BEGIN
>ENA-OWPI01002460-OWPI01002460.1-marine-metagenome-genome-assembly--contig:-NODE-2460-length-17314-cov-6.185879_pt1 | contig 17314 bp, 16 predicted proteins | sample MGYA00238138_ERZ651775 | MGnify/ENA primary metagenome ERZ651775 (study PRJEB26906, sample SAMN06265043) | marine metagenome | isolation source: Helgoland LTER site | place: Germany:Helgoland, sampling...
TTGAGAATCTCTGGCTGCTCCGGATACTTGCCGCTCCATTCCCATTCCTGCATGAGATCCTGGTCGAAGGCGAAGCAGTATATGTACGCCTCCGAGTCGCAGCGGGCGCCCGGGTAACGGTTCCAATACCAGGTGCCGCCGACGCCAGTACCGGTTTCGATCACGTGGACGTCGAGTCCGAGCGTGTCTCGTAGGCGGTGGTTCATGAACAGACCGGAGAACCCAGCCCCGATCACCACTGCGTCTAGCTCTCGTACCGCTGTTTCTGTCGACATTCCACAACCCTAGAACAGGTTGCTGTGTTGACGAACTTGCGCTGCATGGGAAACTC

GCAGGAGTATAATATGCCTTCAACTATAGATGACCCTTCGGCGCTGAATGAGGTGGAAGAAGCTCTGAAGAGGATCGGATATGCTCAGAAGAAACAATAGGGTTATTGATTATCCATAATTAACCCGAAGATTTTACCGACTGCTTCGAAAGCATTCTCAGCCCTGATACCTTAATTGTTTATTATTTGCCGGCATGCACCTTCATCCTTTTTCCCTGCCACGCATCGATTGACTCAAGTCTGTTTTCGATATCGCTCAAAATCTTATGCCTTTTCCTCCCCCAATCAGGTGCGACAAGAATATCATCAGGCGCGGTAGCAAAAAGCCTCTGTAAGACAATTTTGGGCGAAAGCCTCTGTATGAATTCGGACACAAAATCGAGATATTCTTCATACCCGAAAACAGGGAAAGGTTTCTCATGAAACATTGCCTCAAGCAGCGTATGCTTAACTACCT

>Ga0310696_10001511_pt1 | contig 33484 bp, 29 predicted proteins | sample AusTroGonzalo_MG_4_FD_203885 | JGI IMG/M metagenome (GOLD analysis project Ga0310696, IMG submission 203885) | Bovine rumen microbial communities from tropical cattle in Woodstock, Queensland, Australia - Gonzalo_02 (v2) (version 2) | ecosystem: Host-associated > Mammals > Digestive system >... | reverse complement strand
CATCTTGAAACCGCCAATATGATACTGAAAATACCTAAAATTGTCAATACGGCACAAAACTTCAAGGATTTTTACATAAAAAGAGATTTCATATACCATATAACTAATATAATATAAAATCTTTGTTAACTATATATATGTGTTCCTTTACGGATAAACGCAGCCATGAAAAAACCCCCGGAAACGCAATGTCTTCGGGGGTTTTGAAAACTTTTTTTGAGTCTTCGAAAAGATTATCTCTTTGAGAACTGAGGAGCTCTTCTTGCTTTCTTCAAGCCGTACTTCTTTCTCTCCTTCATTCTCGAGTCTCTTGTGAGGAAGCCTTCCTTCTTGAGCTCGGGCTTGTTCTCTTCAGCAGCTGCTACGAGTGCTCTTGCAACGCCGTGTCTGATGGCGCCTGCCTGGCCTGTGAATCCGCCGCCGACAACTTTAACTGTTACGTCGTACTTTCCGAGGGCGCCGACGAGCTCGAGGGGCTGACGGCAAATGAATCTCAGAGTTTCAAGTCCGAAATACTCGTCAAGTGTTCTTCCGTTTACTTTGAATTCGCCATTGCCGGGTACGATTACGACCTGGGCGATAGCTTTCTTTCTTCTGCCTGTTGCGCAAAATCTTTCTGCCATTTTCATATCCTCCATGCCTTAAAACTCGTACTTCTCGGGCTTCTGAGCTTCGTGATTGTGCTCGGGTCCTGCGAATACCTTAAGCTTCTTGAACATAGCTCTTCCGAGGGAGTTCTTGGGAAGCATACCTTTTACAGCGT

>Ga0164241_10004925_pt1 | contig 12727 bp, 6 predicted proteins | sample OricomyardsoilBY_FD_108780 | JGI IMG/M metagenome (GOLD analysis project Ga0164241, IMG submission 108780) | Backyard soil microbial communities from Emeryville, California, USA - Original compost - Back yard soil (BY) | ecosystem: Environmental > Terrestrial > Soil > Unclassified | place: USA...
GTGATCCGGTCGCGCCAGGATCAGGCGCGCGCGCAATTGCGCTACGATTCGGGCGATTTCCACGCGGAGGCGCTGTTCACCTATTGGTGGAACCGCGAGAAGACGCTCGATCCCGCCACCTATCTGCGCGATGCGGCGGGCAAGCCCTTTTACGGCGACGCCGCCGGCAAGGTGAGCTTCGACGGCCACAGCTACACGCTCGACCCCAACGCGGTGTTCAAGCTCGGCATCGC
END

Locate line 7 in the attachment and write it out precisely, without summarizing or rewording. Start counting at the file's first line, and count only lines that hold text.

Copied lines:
GTGATCCGGTCGCGCCAGGATCAGGCGCGCGCGCAATTGCGCTACGATTCGGGCGATTTCCACGCGGAGGCGCTGTTCACCTATTGGTGGAACCGCGAGAAGACGCTCGATCCCGCCACCTATCTGCGCGATGCGGCGGGCAAGCCCTTTTACGGCGACGCCGCCGGCAAGGTGAGCTTCGACGGCCACAGCTACACGCTCGACCCCAACGCGGTGTTCAAGCTCGGCATCGC